Driver selection can be overridden by setting the environment variable `LIBVA_DRIVER_NAME` to a specific driver, e.g., `LIBVA_DRIVER_NAME=i965` (to use the driver from DebianPkg:i965-va-driver on bullseye) or `LIBVA_DRIVER_NAME=iHD` (to use the driver from DebianPkg:intel-media-va-driver on buster). See EnvironmentVariables for more details on how to set this environment variable system-wide or per user.

=== VDPAU ===

VDPAU faces considerably more limitations compared to VA-API, but nonetheless, it's the only option for some users. Particularly, anyone using the NVIDIA proprietary drivers. It's not supported in any major browser except for GNOME Web but is useful for local playback. MPV is recommended for this.

To enable VDPAU support for the AMD drivers ({{{radeon}}} and {{{amdgpu}}}), along with the open-source Nouveau driver for NVIDIA cards, install the DebianPkg:vdpau-driver-all package.

This will also enable VDPAU support over the OpenGL/VA-API backend for Intel GPUs. However, this has severe stability issues and may not work at all on some Intel devices. If possible, you are heavily recommended to use VA-API instead with Intel.

To enable VDPAU support for the proprietary NVIDIA drivers, you must choose the relevant package for your driver version. If you installed the latest drivers via the DebianPkg:nvidia-driver package, then you can simply install the DebianPkg:nvidia-vdpau-driver package.

Otherwise, if you're using a legacy driver, choose the appropriate package from the following: DebianPkg:nvidia-legacy-304xx-vdpau-driver, DebianPkg:nvidia-legacy-340xx-vdpau-driver, DebianPkg:nvidia-legacy-390xx-vdpau-driver

=== NVENC/NVDEC ===
NVDEC is supported by the DebianPkg:libnvcuvid1 package.

For the legacy drivers, instead choose the DebianPkg:libnvidia-legacy-304xx-nvcuvid1, DebianPkg:libnvidia-legacy-340xx-nvcuvid1, or DebianPkg:libnvidia-legacy-390xx-nvcuvid1 package.

NVENC is supported by the DebianPkg:libnvidia-encode1 package.

For the legacy drivers, instead choose either the DebianPkg:libnvidia-legacy-340xx-encode1 or DebianPkg:libnvidia-legacy-390xx-encode1 package.

These are only non-free runtime libraries however. Applications in Debian's main archive, including FFmpeg and OBS Studio, are not compiled with support for NVENC or NVDEC and so the usefulness is limited to third-party binaries not supplied by Debian.
----
== Checking support ==
You can find a full report of whether or not VA-API or VDPAU are functional, and what codecs they support, by installing the DebianPkg:vainfo and DebianPkg:vdpauinfo packages and running their commands. {{{vainfo}}} and {{{vdpauinfo}}}
Line 24: Line 67:
==== MPV ==== ==== mpv ====
Line 26: Line 69:
Mpv has good hardware acceleration support, although it is not enabled by default (see above). To enable it, use the `–hwdec` command line switch. It can also be made the default by adding a line like “`hwdec`” to the mpv configuration file (e.g., `$HOME/.config/mpv.conf`). [`hwdec` can also take various values, although ideally supplying the switch with no value should be sufficient. See the mpv manpage for more details.] mpv has good hardware acceleration support, although it is not enabled by default. To enable it, use the `–hwdec` command line switch. It can also be made the default by adding a line like “`hwdec`” to the mpv configuration file (e.g., `$HOME/.config/mpv.conf`). [`hwdec` can also take various values, although ideally supplying the switch with no value should be sufficient. See the mpv manpage for more details.]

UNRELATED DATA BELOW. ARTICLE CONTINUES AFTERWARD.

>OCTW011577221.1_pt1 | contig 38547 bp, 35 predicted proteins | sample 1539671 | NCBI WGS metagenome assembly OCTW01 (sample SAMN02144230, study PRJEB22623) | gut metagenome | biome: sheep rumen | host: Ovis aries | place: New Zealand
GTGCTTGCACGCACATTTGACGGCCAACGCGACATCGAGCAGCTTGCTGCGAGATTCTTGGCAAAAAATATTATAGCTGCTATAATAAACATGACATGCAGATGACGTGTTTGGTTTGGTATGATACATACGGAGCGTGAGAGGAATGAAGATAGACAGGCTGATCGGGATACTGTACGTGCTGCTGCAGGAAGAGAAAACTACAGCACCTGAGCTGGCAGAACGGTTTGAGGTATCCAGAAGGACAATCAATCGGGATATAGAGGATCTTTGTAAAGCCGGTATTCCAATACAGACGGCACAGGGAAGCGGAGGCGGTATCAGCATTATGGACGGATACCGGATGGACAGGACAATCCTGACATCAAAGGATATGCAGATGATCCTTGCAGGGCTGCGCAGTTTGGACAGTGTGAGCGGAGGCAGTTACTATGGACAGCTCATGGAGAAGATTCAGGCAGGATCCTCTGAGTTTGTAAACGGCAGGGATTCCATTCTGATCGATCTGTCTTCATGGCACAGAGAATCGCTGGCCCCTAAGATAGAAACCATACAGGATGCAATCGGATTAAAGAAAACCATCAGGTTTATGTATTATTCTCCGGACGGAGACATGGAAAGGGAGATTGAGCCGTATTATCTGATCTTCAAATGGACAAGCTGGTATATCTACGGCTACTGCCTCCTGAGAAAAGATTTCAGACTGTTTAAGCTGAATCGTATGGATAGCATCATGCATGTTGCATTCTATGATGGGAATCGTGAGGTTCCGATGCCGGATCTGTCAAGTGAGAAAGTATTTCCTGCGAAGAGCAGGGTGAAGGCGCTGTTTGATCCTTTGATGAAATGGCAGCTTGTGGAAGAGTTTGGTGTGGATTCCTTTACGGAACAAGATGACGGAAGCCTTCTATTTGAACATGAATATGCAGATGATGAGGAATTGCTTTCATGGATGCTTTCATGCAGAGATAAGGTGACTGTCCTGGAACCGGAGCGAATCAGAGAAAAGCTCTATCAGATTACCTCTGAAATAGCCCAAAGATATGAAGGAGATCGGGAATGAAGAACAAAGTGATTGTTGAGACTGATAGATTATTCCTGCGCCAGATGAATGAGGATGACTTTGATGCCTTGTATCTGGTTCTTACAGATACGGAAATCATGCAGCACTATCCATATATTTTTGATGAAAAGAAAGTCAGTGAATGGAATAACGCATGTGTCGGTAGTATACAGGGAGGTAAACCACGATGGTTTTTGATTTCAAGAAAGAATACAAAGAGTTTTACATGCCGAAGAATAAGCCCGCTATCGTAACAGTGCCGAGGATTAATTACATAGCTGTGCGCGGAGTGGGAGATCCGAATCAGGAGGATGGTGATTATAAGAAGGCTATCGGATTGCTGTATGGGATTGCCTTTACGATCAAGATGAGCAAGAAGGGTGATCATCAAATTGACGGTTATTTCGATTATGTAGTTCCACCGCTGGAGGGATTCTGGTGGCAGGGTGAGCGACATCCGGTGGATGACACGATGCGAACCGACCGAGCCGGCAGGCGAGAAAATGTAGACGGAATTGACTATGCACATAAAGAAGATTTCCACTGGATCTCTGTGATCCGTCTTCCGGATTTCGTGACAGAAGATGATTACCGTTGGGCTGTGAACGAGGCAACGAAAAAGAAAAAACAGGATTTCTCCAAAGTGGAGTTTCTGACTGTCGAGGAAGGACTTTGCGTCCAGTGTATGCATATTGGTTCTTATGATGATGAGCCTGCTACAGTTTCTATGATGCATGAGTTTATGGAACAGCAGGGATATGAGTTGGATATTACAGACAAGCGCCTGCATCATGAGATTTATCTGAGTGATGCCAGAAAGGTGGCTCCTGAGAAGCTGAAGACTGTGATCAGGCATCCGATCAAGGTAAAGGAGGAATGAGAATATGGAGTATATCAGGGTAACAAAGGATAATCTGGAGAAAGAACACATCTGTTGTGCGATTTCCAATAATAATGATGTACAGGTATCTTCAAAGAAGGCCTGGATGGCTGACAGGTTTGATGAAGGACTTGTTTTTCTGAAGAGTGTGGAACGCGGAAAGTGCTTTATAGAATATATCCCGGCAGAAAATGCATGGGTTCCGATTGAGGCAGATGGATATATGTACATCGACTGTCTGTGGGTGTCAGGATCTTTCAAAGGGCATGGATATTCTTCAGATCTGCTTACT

Line 56: Line 99:
===== Multithreading Conflict ===== ==== Browser support ====
Web video is one of the most important use cases for hardware video acceleration, as without it sites like YouTube will cause heavy CPU usage (and therefore power consumption), a particular concern on mobile devices such as laptops and tablets.
Line 58: Line 102:
An unfortunate limitation of VLC (actually of FFmpeg, on which VLC is based) is that [[https://forum.videolan.org/viewtopic.php?t=134770|hardware acceleration cannot be used if multithreading is enabled]] (Threading is controlled via [All preferences] “Input / Codecs → FFmpeg → Threads”: a value of 0 enables multithreading, and a value of 1 disables it). If multithreading is enabled, the request for hardware acceleration will be silently ignored, although the output of VLC invoked with the `-v` flag will include a line like: As of [[DebianBullseye|Debian 11/Bullseye]], VA-API support is enabled by default in Chromium and Firefox. However, in the case of Firefox, it currently only works on [[Wayland]] desktops. [[WikiPedia:GNOME Web]] has VA-API support through the [[DebianPkg:gstreamer1.0-vaapi]] package if installed.
Line 60: Line 104:
{{{
[00007fdf8ce97280] avcodec decoder warning: thread type 1: disabling hardware acceleration
}}}
VDPAU isn't supported at all in Chromium or Firefox. The only browser that supports it is [[WikiPedia:GNOME Web]], available in the DebianPkg:epiphany-browser package. GNOME Web leverages GStreamer for this support, also requiring the [[DebianPkg:gstreamer1.0-plugins-bad]] package for VDPAU support to work properly.

Translation(s): none


With modern graphics cards, it's often possible to offload the jobs of video encoding and decoding to them from the CPU in order to reduce power usage and make more resources available to the rest of the system. Compared to CPUs, GPUs are much more efficient at the job. However, both hardware as well as software support are required for this offloading, and the latter in particular (at least in the Linux world) has undergone much evolution in recent years. Online documentation is therefore sparse and incomplete, inconsistent, and often outdated. Furthermore, support for hardware video acceleration under Linux world is unfortunately split across different APIs with different levels of support.

Benefits

Historically, the benefits of hardware acceleration under Linux have been uncertain, but it seems likely that support today has improved drastically. In at least some relatively typical scenarios, the performance gains of using hardware decoding can be huge, with reductions in CPU usage of around 90%.

APIs and Hardware / Software Support

The three main APIs that are in use are VA-API, VDPAU, and NVENC/NVDEC.

  • VA-API - Supported on Intel, AMD, and NVIDIA (only via the open-source Nouveau drivers). Widely supported by software, including Kodi, VLC, MPV, Chromium, and Firefox. Main limitation is lacking any support in the proprietary NVIDIA drivers.